Ask the Mayo Mom: Talking to kids about racism
September 23, 2022
Children learn about racial differences and racial bias from an early age, and parents and caregivers are their first teachers. It's important for parents and other adults to be role models for inclusive behaviors early in the lives of children life to decrease racial bias and improve cultural understanding.
Experts encourage parents and caregivers to get comfortable with having difficult conversations about race and bias.
"It's important for all children to have these discussions, and as an adult in any child's life, everything that you're doing is modeling for them what's okay and isn't okay," says Dr. Emily McTate, a Mayo Clinic pediatric psychologist.
Parents may be surprised to find out that a baby's brain can notice race-based differences as early as 6 months, according to the American Academy of Pediatrics. By age 12, many children become set in their beliefs.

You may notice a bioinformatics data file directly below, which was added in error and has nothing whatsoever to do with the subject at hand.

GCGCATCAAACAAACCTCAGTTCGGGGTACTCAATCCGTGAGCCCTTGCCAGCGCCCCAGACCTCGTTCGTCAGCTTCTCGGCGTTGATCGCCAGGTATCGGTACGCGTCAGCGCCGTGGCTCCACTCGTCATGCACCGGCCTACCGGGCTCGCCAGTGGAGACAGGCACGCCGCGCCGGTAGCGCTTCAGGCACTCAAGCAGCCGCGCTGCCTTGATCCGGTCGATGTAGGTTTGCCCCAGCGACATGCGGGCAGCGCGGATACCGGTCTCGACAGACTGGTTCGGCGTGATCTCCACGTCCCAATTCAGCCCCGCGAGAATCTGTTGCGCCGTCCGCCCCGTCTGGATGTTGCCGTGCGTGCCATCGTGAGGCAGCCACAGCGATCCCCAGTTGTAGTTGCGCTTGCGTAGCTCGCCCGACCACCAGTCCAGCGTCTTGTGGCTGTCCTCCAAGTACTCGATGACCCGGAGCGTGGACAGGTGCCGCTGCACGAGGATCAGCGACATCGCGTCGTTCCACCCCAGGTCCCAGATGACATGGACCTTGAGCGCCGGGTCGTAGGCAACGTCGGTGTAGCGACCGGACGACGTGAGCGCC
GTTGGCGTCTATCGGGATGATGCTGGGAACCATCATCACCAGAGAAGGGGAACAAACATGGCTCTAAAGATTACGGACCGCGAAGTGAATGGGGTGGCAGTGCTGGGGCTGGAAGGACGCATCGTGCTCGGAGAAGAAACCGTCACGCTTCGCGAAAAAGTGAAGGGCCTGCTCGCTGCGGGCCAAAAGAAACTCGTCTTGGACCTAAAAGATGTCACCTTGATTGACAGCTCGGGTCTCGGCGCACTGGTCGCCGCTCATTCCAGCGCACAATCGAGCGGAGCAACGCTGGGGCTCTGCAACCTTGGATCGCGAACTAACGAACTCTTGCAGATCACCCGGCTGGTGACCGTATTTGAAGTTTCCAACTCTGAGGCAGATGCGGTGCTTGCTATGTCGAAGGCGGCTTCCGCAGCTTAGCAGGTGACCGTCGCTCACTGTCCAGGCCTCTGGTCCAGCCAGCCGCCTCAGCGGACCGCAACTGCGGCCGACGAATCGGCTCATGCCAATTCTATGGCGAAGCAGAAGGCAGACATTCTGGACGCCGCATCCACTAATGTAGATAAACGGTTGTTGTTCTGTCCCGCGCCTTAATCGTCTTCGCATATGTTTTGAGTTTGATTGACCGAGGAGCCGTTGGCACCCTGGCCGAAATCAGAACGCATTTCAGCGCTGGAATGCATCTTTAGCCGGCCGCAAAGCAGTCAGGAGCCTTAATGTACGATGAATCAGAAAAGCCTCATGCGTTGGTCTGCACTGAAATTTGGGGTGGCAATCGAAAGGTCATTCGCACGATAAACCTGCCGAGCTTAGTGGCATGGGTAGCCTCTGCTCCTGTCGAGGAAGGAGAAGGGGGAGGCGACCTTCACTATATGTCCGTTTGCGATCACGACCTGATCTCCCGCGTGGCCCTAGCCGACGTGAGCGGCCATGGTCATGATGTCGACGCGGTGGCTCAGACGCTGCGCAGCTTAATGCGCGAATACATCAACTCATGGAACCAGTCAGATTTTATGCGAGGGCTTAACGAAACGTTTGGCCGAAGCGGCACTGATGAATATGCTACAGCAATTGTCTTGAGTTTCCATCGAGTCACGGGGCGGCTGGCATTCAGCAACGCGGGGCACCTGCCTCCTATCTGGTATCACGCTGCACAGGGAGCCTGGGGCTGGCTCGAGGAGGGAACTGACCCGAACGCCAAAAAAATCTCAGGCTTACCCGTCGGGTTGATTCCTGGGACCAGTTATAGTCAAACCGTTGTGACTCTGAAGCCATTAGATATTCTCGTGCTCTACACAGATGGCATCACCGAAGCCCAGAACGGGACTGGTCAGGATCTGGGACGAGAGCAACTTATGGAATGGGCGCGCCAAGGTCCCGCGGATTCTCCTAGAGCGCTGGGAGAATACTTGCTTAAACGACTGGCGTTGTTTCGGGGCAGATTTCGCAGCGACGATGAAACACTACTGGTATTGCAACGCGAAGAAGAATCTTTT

When children have questions about racial differences, it's important to keep a child's developmental stage in mind and tailor age-appropriate messages. The American Academy of Pediatrics offers these strategies for helping children understand and deal with racial bias:
Another important step is teaching kids to be critical consumers of media.
"I always think about all the moments, whether you're reading books together or watching animated movies together, whatever it is, and hit the pause button and talk about what's going on," says Dr. Daniel Hilliker, a Mayo Clinic pediatric psychologist. "Why is this person being represented in this fashion? And that can kind of open up the conversation about exploring some different perspectives."
On this Ask the Mayo Mom edition of the Mayo Clinic Q&A podcast, host Dr. Angela Mattke is joined by Dr. McTate and Dr. Hilliker for a discussion on talking to kids about racism.